This year is the 80th anniversary of the Japanese attack of Pearl Harbor which occurred on December 7, 1941.
To commemorate that significant event in our nation’s history, each week leading up to that date I’ll post information about it.
As you’re reading through the posts, leave a comment to let me know how this event may have affected your family – did you have a family member who was there or was drafted shortly afterward? Have you visited the Pearl Harbor exhibit? One of my posts will be about our visit there a few years ago with photos.
The attack at Pearl Harbor in which 2,403 Americans died, according to the Pearl Harbor Visitors Bureau, including 2,008 Navy personnel, 109 Marines, 218 Army service members and 68 civilians, was a pivotal event in world history that deserves our attention.
Thanks to our veterans for your service.
December 6, 1941.
America is at peace. American sailors stationed in the territory of Honolulu, Hawaii, are enjoying another Saturday of sand and sun. For them Hawaii is the best of all possible assignments — a tropical paradise of endless beautiful women, beach parties, and dance clubs
But on the following day during a quiet Sunday morning, an aerial attack by the military forces of Japan arrive to unleash terror, horror, and tragedy. The American naval fleet is in ruins, racked by a hurricane of violence and death such as America has never seen.
How did those two nations collide on that December morning?
In the 1930s, Japan suffered from a depressed economy. It turned to the military as a means of building itself up.
The Shinto became the official state religion. It said the Japanese Emperor Hirohito was descended from the Sun god and that the Japanese race was destined to conquest. This belief demanded total subservience from the Japanese people. Each citizen was pledged to serve the emperor until death.
In actuality, Hirohito remained aloof from politics and only became involved in times of crisis. His absence allowed the military to rise to power.
In the 1930s, when Japan realized it needed more raw materials than it could produce, it invaded and took over Manchuria. In 1933 the League of Nations condemned the Japanese imperialism. Washington decried the takeover, but as it imposed no economic sanctions against Japan, that country continued its rampage.
While American President Franklin D. Roosevelt (FDR) was alarmed at the Japanese aggression, few Americans shared his concern. Many people didn’t care about international affairs and wanted to stay out of another war in Europe.
This isolationist impulse was based on disillusionment with World War I when 117,000 American soldiers had died on foreign fields.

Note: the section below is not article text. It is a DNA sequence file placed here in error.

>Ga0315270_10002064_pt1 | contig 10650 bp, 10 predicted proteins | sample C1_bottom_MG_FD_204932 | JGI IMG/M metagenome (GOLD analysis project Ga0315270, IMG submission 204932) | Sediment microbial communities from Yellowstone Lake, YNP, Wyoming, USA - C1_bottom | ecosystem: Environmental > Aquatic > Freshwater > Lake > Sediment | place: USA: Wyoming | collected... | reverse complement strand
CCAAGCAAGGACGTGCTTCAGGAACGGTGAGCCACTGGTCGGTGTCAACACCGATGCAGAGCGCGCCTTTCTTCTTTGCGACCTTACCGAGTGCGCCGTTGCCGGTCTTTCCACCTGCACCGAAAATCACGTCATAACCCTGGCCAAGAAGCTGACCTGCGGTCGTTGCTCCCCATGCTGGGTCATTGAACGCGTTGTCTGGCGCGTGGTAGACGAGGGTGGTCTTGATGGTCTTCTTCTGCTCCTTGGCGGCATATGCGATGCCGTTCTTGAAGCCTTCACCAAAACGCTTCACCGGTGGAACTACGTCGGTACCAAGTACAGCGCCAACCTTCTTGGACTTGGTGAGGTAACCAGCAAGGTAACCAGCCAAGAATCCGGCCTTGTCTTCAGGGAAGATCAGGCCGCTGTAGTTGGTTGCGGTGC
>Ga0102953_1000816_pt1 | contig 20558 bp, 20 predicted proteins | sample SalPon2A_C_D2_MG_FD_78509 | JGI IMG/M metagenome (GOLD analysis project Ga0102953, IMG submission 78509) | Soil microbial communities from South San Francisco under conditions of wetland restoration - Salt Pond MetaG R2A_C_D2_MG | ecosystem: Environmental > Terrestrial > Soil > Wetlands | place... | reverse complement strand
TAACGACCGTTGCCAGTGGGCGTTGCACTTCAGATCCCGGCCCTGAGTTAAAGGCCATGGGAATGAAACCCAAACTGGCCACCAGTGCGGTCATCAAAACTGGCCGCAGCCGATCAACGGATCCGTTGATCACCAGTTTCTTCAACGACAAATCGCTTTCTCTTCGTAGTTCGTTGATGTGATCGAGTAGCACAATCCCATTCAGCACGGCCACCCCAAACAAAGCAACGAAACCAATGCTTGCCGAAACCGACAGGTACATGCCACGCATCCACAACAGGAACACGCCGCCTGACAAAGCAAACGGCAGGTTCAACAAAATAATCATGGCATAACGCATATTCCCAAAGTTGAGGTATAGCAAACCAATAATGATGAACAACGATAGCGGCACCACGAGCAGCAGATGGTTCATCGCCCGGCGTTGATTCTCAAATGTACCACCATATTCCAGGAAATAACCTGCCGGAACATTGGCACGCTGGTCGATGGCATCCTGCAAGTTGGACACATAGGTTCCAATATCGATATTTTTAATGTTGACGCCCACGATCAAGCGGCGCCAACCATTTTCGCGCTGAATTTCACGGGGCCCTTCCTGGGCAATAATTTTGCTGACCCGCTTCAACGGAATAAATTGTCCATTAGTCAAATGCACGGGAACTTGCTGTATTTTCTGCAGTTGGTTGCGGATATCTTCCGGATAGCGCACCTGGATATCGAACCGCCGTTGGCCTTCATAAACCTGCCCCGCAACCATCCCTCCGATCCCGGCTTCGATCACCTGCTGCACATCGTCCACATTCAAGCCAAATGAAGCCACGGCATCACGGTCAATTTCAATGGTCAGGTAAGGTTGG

Plus, like Japan, the American economy had also hit rock bottom. Many people struggled to put food on their tables and avoid bread lines.
The election of FDR had brought aid with his development of public works programs, such as hydroelectric dams and national park facilities, giving people jobs and paychecks.
Still, Americans had all they could do to survive daily. Little thought was given to building up the military.
Few ships were built and a minimum of modern tanks existed. Pilots only averaged a few hours of flight time per week and combat techniques were limited to classroom discussions.
The Army practiced with old, outdated equipment. Prior to World War II, the U.S. Army with 180,000 soldiers ranked 19th in the world–smaller than that of Portugal.
Before, during and immediately after Japan’s attack on Pearl Harbor on December 7, 1941, few Americans would have believed that that single devastating event would transform the lives of each of its citizens.
Four years later, hardened by war, the United States would emerge as the greatest single power in the world, a power backed by the most dangerous weapons the world had ever known.
Next week: The Build-Up to December 7, 1941 — What happened in the last days of peace before the collision between the United States and Japan 80 years ago?
My Aunt Lois’s birthday party came to a screeching halt on Dec 7. Even children knew there was something big happening. The party goers gathered round the radio to hear the news.
That sounds like a memorable birthday — one that has been shared by generations. What was her age — were you there?
My Aunt Lois turned 11 that day. I was born 12 years later.
Sent from my iPhone
I see. She would have been the same age as children in my book, ‘It Was Our War Too: Youth in the Shadows of WWII.’ Did she share other stories about the war? Mom would have been the same age, but she never shared 1 story about the war. She didn’t like history. 🙂